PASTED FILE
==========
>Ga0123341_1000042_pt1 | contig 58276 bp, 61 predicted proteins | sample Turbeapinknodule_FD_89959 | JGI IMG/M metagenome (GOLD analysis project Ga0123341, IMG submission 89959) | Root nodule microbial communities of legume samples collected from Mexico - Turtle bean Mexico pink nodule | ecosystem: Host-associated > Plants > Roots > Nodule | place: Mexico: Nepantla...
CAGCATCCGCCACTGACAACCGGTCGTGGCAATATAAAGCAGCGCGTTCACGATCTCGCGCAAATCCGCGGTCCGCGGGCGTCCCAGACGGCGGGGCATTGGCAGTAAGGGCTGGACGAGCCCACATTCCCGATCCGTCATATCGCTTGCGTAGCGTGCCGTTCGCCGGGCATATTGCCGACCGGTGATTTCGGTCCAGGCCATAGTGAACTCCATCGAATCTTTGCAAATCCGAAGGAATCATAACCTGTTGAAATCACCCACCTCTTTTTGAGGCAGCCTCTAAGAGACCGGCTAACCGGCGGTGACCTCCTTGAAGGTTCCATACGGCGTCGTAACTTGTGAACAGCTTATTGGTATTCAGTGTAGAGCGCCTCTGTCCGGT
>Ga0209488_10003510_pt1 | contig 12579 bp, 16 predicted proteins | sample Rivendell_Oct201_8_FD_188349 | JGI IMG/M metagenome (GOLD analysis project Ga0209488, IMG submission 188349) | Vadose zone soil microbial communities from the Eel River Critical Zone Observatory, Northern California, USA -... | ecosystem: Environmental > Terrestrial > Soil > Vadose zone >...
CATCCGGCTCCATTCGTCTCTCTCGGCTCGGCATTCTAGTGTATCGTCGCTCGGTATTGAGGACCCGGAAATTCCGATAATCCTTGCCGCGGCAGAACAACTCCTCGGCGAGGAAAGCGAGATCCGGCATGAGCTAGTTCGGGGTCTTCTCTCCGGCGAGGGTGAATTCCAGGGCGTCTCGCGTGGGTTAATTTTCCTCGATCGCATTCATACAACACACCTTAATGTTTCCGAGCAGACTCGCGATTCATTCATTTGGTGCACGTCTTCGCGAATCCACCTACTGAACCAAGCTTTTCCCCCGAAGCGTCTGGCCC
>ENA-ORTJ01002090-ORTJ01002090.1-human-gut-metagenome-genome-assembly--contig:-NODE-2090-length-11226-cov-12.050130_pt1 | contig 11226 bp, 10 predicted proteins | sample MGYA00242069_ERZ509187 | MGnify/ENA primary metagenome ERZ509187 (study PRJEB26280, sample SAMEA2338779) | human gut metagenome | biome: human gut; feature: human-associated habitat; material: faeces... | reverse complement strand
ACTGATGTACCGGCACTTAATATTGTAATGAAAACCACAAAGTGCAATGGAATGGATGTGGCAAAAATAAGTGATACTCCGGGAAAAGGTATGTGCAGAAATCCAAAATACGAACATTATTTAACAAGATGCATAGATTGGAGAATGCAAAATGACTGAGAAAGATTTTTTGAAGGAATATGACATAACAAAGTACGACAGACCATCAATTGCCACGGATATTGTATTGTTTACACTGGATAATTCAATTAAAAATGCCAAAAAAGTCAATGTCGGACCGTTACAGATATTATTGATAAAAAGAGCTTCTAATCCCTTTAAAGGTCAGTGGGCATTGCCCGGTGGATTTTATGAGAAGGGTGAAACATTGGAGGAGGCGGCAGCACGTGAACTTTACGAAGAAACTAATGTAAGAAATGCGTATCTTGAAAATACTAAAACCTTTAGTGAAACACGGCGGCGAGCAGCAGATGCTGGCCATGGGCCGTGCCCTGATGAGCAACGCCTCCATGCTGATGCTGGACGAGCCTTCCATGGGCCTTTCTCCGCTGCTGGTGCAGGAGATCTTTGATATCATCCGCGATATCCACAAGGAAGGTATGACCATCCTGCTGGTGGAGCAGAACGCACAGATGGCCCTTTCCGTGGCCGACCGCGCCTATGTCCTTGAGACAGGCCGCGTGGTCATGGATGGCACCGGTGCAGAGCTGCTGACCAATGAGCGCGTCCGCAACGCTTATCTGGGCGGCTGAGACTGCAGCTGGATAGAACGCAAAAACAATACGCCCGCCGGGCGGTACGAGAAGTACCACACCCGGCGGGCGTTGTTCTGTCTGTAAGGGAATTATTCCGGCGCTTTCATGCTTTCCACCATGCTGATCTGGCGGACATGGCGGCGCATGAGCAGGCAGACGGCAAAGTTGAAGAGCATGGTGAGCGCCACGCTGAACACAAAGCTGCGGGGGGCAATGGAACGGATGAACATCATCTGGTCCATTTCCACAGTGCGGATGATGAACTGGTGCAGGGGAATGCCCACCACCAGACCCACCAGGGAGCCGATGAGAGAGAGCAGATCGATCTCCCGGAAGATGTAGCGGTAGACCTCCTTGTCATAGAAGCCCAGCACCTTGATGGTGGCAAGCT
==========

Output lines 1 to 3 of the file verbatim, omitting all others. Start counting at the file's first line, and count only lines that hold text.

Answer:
>Ga0123341_1000042_pt1 | contig 58276 bp, 61 predicted proteins | sample Turbeapinknodule_FD_89959 | JGI IMG/M metagenome (GOLD analysis project Ga0123341, IMG submission 89959) | Root nodule microbial communities of legume samples collected from Mexico - Turtle bean Mexico pink nodule | ecosystem: Host-associated > Plants > Roots > Nodule | place: Mexico: Nepantla...
CAGCATCCGCCACTGACAACCGGTCGTGGCAATATAAAGCAGCGCGTTCACGATCTCGCGCAAATCCGCGGTCCGCGGGCGTCCCAGACGGCGGGGCATTGGCAGTAAGGGCTGGACGAGCCCACATTCCCGATCCGTCATATCGCTTGCGTAGCGTGCCGTTCGCCGGGCATATTGCCGACCGGTGATTTCGGTCCAGGCCATAGTGAACTCCATCGAATCTTTGCAAATCCGAAGGAATCATAACCTGTTGAAATCACCCACCTCTTTTTGAGGCAGCCTCTAAGAGACCGGCTAACCGGCGGTGACCTCCTTGAAGGTTCCATACGGCGTCGTAACTTGTGAACAGCTTATTGGTATTCAGTGTAGAGCGCCTCTGTCCGGT
>Ga0209488_10003510_pt1 | contig 12579 bp, 16 predicted proteins | sample Rivendell_Oct201_8_FD_188349 | JGI IMG/M metagenome (GOLD analysis project Ga0209488, IMG submission 188349) | Vadose zone soil microbial communities from the Eel River Critical Zone Observatory, Northern California, USA -... | ecosystem: Environmental > Terrestrial > Soil > Vadose zone >...